By Chase Strangio on The Advocate
For trans people in prison, there is no safety. Whether from the constant threat of assault and harassment from officers and other prisoners or from the ever-changing matrix of arbitrary rules enforced against them, our incarcerated community members navigate unrelentingly violent conditions of confinement.
This past week, convicted WikiLeaks whistleblower Chelsea Manning, a transgender woman confined at the United States Disciplinary Barracks at Fort Leavenworth, Kan., made public the prison’s attempt to silence and dehumanize her. After being charged with disrespecting an officer, misusing medication, and possessing prohibited property, Manning faced an Army Disciplinary Board and a potential punishment of indefinite solitary confinement. And for what?
She allegedly possessed prohibited materials including LGBT reading materials, including the Vanity Fair magazine that featured Caitlyn Jenner on the cover, a copy of the Senate report on torture, the issue of Cosmopolitan that contained an interview with her, and an expired tube of toothpaste. For possessing the toothpaste, she was also charged with “misusing medication.” The most serious charge that she faced was “disrespect,” which carries the same potential punishment and severity as sexual misconduct under the military’s regulations. This charge was based on Chelsea’s request for a lawyer after she was confronted and accused by an officer of acting in a “disorderly” fashion. After 100,000 people rallied behind her, Chelsea was ultimately spared solitary confinement, but she was still found guilty of four charges and sentenced to 21 days of loss of privileges, which includes her library access, recreation, and time outdoors. This punishment and the convictions will stay on Chelsea’s record and could affect her parole or clemency. Additionally, three weeks without access to many of the things that make her feel human (reading, writing, exercising, breathing the outdoor air) is a huge loss.
These charges and this punishment are a reminder to Chelsea that at any moment the networks of support that she relies on to survive could be taken away and her freedom might be even further restricted. And she is no stranger to this. During her five years in confinement she has spent months in solitary. While detained at Quantico before her court-martial, Chelsea was held in solitary, forced to strip naked at night and ask the guards stationed outside of her cell for everything she needed including toilet paper. She recalls of that time: “I would pace around, walk around, shuffling, any type of movement. I was trying to move around as much as I could … I would practice various dance moves. Dancing wasn’t unauthorized as exercise.”
Chelsea has faced the death penalty, life in prison, and the harsh realities of solitary confinement with strength and creativity. She has cultivated a voice in the public discourse speaking out about government transparency, prisoner rights, and transgender justice. But the lingering threat of solitary is a constant reminder that her voice can be cut off and she can be further separated from those who care about and advocate for her. And while what happened to Chelsea this past week was awful, it was not out of the ordinary for our carceral systems, where violence and punishment are central to the operation of the regime as a whole.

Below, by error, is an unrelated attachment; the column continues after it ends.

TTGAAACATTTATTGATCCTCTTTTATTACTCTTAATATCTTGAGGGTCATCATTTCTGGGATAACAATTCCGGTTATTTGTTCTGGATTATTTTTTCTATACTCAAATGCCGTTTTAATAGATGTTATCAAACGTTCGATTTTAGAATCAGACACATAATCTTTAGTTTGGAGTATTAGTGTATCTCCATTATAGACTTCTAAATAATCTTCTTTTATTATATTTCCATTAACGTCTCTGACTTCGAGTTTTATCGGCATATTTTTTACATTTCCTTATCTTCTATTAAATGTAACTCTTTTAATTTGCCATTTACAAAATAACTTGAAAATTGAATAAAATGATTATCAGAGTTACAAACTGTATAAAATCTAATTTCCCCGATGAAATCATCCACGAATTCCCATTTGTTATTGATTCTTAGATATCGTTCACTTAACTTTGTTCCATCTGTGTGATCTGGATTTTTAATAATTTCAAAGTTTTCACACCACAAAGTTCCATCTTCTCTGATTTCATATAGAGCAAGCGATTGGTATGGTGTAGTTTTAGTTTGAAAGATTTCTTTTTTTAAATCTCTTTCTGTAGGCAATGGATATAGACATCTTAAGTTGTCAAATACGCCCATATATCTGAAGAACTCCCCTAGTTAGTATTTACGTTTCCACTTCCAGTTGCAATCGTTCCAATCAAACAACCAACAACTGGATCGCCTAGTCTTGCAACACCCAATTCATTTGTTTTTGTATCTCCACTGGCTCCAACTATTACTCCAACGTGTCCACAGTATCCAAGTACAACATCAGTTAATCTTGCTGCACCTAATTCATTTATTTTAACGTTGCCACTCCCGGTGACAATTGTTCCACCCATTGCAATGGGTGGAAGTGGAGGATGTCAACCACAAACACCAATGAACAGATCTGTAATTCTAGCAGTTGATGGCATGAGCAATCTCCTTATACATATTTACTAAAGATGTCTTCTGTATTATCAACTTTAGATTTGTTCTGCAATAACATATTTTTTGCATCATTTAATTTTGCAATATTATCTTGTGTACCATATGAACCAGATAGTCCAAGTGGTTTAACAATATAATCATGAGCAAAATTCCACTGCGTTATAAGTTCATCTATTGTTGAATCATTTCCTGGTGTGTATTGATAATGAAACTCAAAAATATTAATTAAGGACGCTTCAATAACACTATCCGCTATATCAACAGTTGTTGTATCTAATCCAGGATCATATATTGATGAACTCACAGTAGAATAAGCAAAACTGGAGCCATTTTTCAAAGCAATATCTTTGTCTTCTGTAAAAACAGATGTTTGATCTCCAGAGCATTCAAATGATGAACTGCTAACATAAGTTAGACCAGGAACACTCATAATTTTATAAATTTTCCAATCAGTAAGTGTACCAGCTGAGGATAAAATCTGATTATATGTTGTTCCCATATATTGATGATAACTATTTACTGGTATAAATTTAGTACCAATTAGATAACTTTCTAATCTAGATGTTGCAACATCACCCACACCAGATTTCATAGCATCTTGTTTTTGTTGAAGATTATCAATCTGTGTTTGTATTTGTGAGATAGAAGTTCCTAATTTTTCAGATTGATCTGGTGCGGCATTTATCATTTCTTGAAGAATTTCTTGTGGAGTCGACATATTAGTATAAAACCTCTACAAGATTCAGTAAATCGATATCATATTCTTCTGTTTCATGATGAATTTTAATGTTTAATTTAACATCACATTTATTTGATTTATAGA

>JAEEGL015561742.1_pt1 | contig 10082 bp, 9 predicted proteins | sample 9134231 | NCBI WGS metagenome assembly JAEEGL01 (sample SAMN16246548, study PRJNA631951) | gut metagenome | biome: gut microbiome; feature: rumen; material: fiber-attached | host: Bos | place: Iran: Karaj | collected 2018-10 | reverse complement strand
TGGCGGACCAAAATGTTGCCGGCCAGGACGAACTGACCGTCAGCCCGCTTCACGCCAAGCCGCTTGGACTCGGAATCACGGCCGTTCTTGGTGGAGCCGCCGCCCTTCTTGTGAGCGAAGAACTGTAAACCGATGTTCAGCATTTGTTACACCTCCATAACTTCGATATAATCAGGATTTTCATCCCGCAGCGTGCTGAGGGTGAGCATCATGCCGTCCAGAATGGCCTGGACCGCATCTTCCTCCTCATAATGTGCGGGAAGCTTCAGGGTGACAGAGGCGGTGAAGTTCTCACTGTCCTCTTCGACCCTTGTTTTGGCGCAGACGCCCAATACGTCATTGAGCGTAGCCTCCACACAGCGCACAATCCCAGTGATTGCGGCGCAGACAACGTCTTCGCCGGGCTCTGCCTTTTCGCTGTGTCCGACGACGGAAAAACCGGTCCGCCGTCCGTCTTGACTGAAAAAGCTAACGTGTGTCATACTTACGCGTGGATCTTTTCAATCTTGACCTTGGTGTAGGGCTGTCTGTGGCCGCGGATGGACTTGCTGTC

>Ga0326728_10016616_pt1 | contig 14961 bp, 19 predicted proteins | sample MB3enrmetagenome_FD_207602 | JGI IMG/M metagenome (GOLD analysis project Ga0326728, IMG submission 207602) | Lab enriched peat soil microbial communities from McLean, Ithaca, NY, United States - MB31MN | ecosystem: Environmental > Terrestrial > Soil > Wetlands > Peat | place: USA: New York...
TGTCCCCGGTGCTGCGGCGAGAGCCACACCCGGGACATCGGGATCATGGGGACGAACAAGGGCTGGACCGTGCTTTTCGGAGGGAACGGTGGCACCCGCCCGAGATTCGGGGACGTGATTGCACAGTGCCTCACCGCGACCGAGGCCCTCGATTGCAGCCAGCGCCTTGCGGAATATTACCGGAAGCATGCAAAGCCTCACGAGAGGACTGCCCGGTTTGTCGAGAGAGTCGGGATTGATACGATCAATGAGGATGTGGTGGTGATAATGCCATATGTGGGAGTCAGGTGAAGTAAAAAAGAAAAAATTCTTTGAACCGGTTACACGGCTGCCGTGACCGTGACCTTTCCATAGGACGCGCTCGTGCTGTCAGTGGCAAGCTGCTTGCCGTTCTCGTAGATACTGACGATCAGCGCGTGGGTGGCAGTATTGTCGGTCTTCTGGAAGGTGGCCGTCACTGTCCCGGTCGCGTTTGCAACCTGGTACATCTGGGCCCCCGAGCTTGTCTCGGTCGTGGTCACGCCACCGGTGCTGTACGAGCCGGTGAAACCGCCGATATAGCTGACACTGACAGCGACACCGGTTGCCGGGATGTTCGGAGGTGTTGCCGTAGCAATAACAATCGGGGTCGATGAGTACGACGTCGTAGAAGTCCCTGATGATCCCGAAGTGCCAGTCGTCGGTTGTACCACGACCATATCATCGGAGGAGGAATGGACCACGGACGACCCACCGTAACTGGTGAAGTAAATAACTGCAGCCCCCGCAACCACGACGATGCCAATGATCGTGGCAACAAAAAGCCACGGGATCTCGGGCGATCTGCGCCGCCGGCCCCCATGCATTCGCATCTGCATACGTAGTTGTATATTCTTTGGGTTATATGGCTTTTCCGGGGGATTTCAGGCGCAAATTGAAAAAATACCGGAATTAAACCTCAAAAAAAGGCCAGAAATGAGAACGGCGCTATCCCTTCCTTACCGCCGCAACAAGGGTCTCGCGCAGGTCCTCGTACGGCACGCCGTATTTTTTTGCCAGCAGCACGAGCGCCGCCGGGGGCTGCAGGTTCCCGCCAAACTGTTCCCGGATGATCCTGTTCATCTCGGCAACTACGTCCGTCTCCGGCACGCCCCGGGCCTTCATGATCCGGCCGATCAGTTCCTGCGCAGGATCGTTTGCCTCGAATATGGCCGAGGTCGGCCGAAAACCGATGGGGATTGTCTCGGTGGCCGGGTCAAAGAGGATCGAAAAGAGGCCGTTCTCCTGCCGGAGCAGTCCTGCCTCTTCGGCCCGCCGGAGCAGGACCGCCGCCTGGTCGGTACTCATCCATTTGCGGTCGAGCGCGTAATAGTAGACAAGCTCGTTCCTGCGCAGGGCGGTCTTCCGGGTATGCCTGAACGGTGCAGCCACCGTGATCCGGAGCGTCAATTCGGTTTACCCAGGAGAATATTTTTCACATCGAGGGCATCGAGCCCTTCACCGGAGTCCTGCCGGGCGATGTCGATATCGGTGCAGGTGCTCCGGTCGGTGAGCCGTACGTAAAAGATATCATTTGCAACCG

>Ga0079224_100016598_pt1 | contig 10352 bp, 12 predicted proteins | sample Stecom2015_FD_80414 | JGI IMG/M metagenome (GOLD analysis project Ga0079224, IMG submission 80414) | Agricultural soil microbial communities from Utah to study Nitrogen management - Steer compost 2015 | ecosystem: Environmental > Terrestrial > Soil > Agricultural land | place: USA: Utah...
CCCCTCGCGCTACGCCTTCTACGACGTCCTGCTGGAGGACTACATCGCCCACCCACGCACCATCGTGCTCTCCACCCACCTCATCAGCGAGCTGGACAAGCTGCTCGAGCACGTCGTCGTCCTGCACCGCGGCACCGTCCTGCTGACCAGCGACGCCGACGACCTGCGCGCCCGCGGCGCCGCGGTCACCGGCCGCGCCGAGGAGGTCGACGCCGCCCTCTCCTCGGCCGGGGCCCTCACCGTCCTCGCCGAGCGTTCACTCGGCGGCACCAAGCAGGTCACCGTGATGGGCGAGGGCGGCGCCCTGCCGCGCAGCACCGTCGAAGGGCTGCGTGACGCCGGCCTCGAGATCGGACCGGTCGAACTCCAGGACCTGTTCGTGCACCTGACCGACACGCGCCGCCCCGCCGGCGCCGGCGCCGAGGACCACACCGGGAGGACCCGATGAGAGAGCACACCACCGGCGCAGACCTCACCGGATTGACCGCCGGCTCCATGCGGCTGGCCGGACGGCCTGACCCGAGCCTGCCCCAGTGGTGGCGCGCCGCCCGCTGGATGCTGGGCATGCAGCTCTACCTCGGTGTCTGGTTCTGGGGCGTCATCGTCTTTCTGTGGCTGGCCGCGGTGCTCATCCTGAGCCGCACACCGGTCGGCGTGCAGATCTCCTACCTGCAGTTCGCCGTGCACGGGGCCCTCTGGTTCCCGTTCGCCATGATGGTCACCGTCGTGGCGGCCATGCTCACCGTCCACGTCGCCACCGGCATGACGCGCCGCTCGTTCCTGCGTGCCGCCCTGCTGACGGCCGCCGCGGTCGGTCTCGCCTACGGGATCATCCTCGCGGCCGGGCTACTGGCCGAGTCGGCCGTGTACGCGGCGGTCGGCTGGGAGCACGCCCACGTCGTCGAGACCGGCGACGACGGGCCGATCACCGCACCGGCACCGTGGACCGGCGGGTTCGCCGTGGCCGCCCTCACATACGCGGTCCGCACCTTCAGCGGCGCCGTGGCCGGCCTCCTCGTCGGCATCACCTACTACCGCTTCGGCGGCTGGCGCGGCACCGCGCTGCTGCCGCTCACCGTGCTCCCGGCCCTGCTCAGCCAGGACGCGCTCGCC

Within this system, the abuses of solitary can be particularly harsh for transgender women. As an investigative reporter, Vice‘s Aviva Stahl, explained in her exploration of transgender women in solitary confinement in New York State prisons, “Being placed in solitary confinement — whether for protection or punishment — is often particularly psychologically distressing for transwomen: not only because of the violence they face in isolation, but also because they are cut off from transgender-affirming avenues of support, like family or friends on the outside or LGBT peers in general population.”
Rather than disrupt the cycles of violence that transgender people experience in confinement, prison systems often respond by further punishing transgender people because they are vulnerable. One typical order sending a transgender woman to involuntary protective custody in New York justified the use of solitary based solely on the prisoner’s vulnerability as a woman in a men’s facility. The officer wrote, “Based on the Inmate being transgendered, and his [sic] likeness to a female, the likelihood of him being victimized is great. The inmate both looks and sounds like a female, therefore I recommend his [sic] protective custody to prevent any harm based on his looks and transgendered status.”
Some prison agencies, like the Idaho Department of Corrections, have adopted policies that punish gender nonconformity under the auspices of ending sexual assault: “To foster an environment safe from sexual misconduct, offenders are prohibited from dressing or displaying the appearance of the opposite gender. Specifically, male offenders displaying feminine or effeminate appearance and female offenders displaying masculine appearance to include, but not limited to, the following: Hairstyles; Shaping eyebrows; Face makeup; Undergarments; Jewelry; Gender opposite clothing.”
Trans women can be punished in prison for reading magazines featuring Caitlyn Jenner, for dressing in a feminine manner, for “looking and sounding” like a female. Essentially, it is punishment to just exist.
Chelsea’s story can hopefully remind us of the thousands of community members fighting to survive in our prisons. While the operation of these systems seeks to silence and dehumanize them, it is our responsibility to lift them up and make their stories and their voices known.
CHASE STRANGIO is a staff attorney at the American Civil Liberties Union’s LGBT & HIV Project.
(See the Sept. Empty Closet for an article on Manning’s abuse in prison)